Kremlin Propagandists Voice Disinformation About the Ancestors of the Prime Minister of Estonia

Reading Time: 4 minutes

Reading Time: 4 minutes


On May 17, during the program, КУКЛЬ НАСЛЕДНИКА ТУТТИ of the Channel One of Russia, the topic of conversation was the ancestry of the Prime Minister of Estonia, Kaja Kallas. One of the guests on the program said that Kallas’ grandfather, on her mother’s side, served in the Estonian Defense Forces, which helped Hitler’s supporters exterminate Jews and others in concentration camps. According to the guest, because of this fact, Kallas’ grandfather was imprisoned for five years, while her mother and grandmother, who were exiled from Estonia for five years, were subject to repressions for the same reason.

Screenshot 5 3 Kremlin Propagandists Voice Disinformation About the Ancestors of the Prime Minister of Estonia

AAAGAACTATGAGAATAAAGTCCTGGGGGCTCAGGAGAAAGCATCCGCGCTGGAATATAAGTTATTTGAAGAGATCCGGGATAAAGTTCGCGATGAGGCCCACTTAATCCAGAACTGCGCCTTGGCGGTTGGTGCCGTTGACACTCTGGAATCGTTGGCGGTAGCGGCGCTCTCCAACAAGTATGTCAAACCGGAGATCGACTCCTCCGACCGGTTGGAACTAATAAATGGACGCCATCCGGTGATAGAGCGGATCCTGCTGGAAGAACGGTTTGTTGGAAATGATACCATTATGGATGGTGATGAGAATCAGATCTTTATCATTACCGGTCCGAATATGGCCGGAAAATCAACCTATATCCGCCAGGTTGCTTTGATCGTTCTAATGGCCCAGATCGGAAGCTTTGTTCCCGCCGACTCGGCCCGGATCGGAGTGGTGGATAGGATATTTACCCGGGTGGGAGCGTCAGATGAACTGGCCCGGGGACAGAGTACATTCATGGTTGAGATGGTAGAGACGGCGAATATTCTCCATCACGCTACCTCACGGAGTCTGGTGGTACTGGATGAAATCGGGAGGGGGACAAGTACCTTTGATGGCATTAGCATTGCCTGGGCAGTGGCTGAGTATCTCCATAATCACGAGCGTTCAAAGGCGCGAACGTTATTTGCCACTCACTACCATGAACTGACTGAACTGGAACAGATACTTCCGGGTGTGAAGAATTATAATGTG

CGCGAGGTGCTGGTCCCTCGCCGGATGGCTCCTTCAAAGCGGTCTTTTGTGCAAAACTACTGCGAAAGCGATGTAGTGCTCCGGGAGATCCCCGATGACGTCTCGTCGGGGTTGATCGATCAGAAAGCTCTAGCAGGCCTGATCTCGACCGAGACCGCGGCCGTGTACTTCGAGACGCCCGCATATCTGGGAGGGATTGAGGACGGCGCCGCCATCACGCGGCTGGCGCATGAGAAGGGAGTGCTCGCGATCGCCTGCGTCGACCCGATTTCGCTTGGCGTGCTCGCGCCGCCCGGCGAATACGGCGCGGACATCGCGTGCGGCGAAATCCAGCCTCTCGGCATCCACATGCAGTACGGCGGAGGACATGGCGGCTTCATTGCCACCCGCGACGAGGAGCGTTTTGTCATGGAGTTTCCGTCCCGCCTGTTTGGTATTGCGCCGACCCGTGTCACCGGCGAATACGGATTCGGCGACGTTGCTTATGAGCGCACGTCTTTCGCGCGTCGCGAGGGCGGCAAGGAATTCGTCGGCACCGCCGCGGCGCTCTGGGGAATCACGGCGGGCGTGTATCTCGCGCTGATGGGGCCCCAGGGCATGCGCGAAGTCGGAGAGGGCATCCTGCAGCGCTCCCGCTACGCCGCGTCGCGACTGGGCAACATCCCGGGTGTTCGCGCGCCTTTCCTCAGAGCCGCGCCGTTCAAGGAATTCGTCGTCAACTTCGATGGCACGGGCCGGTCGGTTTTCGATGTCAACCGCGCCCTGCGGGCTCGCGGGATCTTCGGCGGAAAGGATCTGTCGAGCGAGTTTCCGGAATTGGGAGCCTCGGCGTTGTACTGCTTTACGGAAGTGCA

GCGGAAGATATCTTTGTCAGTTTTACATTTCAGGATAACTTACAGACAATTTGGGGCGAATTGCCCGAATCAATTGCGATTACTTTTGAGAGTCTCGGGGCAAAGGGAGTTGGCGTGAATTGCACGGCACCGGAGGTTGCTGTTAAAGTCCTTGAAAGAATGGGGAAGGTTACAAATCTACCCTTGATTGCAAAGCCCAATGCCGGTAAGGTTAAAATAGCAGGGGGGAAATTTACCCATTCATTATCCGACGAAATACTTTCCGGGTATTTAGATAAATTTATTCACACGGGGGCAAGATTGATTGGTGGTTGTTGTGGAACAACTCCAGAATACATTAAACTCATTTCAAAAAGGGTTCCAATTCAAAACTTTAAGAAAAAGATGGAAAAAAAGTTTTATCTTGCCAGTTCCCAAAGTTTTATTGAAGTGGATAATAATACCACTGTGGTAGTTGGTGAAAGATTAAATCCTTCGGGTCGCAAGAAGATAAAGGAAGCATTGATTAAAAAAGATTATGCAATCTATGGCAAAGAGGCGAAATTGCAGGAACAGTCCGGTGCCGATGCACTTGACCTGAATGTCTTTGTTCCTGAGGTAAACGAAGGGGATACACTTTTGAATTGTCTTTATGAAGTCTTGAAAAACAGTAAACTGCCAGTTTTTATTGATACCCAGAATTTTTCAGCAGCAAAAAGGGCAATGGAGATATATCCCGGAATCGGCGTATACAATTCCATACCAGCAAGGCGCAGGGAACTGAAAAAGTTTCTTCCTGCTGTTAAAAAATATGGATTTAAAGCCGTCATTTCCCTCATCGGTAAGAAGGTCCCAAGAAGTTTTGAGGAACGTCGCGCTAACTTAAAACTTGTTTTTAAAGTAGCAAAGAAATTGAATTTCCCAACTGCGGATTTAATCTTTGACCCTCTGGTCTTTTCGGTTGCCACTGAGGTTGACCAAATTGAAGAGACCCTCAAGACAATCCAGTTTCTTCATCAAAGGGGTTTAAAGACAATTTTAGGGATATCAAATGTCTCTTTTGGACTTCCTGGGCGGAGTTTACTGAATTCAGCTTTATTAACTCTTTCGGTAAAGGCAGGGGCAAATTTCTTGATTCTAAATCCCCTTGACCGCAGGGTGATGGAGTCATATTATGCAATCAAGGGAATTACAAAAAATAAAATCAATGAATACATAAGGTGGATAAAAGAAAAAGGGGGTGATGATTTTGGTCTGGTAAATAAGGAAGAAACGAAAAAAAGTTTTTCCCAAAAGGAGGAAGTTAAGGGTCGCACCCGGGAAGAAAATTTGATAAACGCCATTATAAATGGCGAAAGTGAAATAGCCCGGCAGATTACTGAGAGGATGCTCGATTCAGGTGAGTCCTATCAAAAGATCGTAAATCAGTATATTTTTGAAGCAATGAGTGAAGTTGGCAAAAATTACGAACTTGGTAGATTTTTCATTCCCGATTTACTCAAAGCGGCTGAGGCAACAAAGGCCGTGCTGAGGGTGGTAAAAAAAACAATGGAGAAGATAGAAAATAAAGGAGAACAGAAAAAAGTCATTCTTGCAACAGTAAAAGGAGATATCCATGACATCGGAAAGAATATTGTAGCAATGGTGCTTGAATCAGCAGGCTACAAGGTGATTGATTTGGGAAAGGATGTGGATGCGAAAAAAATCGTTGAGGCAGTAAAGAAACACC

The claim that Kaja Kallas’ maternal grandfather collaborated with the Nazis, for which he and his family were deported, is false. In fact, the photo shown on the program depicts the grandfather of Kallas’ father, Siim Kallas. He served as the head of the Defense League in the Estonian War of Independence and died in 1939, 2 years before the Nazi occupation. Kallas’ mother was deported to Siberia along with 20,000 Estonians during the dekulakization campaign in 1949, where she spent almost ten years.

The program of Channel One showed a photo, which, according to the guest, depicted Kaja Kallas’ maternal grandfather. In fact, the photo does not show Kalas’ maternal grandfather, but Eduard Alver, the grandfather of her father. This photo can also be found on the website of the Estonian Photographic Heritage Society, where the identity of the person depicted in the photo is indicated – the commander of the Union of Defense in the War of Independence, Eduard Alver.

Screenshot 6 4 Kremlin Propagandists Voice Disinformation About the Ancestors of the Prime Minister of Estonia

Eduard Alver was a famous lawyer and held various positions in Estonia at different times, including leading the Estonian Defense League during the Estonian War of Independence with the Soviet Union in 1918-1920. A book about Alver’s life was published by his grandson, the former Prime Minister of Estonia and the father of the current Prime Minister, Siim Kalkas, entitled “Eduard Alver: His Time and People.”